18. 18. Bio-molecules Just like cells are building blocks of tissues likewise molecules are building blocks of cells. Animal and plant cells contain approximately 10, 000 kinds of molecules (bio-molecules) Water constitutes 50-95% of cells content by weight. Ions like Na+, K+ and Ca+ may account for another 1% Almost all other kinds of bio-molecules are organic (C, H, N, O, P, S) Infinite variety of molecules contain C. Most bio-molecules considered to be derived from hydrocarbons. The chemical properties of organic bio-molecules are determined by their functional groups. Most bio-molecules have more than one. 18
    19. 19. Biomolecules – Structure Anabolic Building block  Macromolecule Simple sugar  Polysaccharide Amino acid  Protein (peptide) Nucleotide  RNA or DNA Fatty acid  Lipid Catabolic 19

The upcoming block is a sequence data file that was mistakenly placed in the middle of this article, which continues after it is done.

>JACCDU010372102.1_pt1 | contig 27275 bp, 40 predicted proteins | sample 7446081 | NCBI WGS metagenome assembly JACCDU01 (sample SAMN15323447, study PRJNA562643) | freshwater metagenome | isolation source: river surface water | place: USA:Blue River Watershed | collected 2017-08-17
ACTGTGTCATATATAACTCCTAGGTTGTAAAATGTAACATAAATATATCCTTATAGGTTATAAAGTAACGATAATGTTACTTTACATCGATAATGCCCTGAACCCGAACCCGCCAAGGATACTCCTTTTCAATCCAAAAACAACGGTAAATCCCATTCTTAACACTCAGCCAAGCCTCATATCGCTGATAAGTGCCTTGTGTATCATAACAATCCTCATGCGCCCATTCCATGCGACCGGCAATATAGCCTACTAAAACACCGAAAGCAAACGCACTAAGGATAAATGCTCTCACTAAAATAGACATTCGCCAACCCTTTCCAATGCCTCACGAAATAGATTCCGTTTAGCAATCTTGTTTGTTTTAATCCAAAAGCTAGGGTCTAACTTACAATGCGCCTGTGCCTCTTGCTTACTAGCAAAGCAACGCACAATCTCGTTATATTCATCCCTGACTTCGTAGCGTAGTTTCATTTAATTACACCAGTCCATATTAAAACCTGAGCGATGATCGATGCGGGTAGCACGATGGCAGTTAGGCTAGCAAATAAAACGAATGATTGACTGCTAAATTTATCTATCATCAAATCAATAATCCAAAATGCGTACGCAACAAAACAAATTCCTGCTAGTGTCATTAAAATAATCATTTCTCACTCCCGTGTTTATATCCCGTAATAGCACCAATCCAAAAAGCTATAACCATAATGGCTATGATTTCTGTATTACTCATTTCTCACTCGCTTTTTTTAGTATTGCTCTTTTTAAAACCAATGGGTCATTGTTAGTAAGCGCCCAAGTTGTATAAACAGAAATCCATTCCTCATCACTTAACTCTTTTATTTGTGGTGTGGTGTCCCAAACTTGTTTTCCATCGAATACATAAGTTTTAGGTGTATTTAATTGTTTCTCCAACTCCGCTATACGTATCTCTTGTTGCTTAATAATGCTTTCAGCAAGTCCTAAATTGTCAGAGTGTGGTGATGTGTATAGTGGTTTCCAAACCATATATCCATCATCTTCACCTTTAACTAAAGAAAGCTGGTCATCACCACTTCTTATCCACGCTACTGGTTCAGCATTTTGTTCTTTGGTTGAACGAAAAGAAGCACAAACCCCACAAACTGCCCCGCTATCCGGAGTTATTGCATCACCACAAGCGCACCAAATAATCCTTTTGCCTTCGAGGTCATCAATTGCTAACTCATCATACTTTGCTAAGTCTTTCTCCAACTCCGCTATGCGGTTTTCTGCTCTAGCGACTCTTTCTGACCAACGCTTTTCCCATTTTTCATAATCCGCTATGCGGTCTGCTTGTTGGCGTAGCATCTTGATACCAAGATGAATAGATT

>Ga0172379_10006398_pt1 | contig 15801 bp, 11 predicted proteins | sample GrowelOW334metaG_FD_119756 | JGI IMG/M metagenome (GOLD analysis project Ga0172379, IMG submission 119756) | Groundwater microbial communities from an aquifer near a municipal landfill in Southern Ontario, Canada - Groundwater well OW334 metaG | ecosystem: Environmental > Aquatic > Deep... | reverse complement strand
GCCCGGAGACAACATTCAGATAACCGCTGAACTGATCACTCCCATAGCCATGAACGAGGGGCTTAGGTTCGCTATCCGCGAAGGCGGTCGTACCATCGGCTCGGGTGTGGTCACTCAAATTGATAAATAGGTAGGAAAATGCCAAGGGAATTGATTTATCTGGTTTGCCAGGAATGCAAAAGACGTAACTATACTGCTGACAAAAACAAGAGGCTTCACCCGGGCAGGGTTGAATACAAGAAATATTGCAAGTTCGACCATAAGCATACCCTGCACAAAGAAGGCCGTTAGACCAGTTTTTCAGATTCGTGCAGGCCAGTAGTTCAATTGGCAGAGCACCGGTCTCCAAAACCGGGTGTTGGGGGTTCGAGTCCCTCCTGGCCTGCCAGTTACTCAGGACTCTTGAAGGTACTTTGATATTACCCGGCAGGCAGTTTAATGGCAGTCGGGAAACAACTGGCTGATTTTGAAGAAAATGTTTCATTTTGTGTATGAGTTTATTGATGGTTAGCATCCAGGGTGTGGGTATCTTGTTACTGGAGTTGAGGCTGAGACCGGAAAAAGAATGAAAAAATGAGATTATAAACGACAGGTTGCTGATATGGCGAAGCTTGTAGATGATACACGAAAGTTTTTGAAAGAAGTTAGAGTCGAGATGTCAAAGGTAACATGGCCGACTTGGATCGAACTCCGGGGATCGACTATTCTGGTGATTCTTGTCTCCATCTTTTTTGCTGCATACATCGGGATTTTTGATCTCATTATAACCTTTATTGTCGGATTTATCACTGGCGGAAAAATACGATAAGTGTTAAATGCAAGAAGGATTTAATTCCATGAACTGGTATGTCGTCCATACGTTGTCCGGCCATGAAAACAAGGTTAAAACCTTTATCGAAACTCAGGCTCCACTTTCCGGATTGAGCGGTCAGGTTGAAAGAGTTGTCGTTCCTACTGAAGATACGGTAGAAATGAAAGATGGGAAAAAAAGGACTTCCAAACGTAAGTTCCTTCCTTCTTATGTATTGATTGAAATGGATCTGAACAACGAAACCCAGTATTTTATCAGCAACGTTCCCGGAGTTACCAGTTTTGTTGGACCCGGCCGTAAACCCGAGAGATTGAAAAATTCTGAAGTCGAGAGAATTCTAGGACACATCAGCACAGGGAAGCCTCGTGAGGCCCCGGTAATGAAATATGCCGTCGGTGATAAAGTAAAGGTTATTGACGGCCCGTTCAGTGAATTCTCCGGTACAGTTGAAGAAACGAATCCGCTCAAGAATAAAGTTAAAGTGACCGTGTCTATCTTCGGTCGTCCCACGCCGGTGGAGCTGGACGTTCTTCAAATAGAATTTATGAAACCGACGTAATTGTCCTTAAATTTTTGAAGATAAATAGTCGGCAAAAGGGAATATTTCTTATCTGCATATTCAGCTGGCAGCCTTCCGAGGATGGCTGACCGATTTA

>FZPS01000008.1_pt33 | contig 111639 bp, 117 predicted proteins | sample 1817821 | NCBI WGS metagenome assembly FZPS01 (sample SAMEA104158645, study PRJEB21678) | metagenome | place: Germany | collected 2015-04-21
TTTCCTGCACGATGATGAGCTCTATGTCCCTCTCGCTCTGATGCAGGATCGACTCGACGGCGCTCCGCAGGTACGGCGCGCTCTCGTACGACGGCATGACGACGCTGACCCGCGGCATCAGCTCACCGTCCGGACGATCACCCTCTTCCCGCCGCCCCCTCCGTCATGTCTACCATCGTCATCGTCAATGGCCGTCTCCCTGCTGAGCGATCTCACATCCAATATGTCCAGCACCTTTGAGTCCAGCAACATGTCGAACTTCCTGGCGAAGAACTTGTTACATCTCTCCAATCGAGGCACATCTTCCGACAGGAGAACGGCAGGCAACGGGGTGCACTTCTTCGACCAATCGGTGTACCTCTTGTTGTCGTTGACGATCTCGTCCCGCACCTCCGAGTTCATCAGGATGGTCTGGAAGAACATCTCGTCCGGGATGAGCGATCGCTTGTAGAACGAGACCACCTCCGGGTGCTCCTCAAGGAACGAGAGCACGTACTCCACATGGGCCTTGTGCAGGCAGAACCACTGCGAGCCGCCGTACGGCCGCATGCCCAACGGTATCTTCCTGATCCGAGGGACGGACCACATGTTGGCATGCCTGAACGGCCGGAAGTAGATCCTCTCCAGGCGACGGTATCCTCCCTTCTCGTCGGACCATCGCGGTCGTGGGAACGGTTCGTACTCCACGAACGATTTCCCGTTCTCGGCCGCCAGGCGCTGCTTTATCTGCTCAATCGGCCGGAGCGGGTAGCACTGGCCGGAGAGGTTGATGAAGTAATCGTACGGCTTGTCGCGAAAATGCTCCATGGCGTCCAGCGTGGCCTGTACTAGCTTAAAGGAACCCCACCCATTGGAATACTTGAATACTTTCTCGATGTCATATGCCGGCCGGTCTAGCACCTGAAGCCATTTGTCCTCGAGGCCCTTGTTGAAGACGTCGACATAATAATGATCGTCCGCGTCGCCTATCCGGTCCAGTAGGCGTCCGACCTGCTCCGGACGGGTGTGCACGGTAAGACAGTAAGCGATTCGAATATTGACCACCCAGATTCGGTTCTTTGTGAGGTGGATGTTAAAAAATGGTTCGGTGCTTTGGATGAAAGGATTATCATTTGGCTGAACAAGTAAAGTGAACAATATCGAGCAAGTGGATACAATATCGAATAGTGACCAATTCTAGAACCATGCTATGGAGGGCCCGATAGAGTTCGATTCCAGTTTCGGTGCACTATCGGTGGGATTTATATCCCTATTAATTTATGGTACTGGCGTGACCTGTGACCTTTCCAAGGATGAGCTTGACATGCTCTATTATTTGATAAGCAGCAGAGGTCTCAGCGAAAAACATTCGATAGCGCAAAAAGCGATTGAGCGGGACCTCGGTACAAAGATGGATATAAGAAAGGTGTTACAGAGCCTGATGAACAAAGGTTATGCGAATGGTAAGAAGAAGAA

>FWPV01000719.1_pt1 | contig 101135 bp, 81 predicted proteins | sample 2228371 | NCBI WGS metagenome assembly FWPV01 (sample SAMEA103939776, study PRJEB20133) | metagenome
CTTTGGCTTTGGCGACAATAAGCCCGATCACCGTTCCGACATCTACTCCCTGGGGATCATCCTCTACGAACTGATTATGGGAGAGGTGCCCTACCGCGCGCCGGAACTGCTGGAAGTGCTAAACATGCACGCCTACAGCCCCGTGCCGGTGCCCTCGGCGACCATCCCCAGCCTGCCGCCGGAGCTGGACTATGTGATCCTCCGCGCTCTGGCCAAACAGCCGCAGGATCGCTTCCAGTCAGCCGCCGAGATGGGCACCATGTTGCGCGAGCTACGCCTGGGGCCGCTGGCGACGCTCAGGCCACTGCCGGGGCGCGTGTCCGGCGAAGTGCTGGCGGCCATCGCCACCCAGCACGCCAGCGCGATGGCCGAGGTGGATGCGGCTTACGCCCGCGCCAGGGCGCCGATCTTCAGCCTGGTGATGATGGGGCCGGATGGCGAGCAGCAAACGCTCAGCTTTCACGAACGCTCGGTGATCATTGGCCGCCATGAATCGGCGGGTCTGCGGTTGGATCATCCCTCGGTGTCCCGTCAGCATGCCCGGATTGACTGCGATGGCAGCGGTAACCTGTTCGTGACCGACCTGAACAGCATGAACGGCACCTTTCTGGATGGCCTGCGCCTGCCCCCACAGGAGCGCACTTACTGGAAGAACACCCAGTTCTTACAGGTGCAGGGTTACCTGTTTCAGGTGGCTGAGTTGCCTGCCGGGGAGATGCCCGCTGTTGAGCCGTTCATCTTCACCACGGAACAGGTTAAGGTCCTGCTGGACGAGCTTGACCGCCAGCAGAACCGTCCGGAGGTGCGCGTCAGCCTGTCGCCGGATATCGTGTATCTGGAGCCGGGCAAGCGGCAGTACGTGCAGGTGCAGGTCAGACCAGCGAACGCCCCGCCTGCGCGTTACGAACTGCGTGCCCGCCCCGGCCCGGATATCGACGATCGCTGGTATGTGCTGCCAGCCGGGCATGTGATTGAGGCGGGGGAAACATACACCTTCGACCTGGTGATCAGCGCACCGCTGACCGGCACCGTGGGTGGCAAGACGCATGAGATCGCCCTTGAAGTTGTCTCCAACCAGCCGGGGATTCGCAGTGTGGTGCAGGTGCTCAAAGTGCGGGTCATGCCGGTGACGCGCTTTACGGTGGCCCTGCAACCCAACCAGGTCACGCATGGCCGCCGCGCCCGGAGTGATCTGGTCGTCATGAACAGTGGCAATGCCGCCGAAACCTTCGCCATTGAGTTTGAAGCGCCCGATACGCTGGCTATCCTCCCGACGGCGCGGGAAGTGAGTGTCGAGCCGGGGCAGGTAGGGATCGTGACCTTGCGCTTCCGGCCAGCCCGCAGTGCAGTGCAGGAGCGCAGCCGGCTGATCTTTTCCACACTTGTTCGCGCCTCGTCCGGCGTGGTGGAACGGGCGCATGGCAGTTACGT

20. 20. Linking MonomersCells link monomers by a process called dehydration synthesis (removing a molecule of water) Remove H H2O Forms Remove OH This process joins two sugar monomers to make a double sugar 20
    21. 21. Breaking Down Polymers Cells break down macromolecules by a process called hydrolysis (adding a molecule of water) Water added to split a double sugar 21
    22. 22. Sugars Carbohydrates most abundant organic molecule found in nature. Initially synthesized in plants from a complex series of reactions involving photosynthesis. Basic unit is monosaccharides. Monosaccharides can form larger molecules e.g. glycogen, plant starch or cellulose.Functions Store energy in the form of starch (photosynthesis in plants) or glycogen (in animals and humans). Provide energy through metabolism pathways and cycles. Supply carbon for synthesis of other compounds. Form structural components in cells and tissues. Intercellular communications 22
    23. 23. Monosaccharides -Polysaccharides Glucose - Cellulose Glycosidic bonds connecting glucose residues are in red 23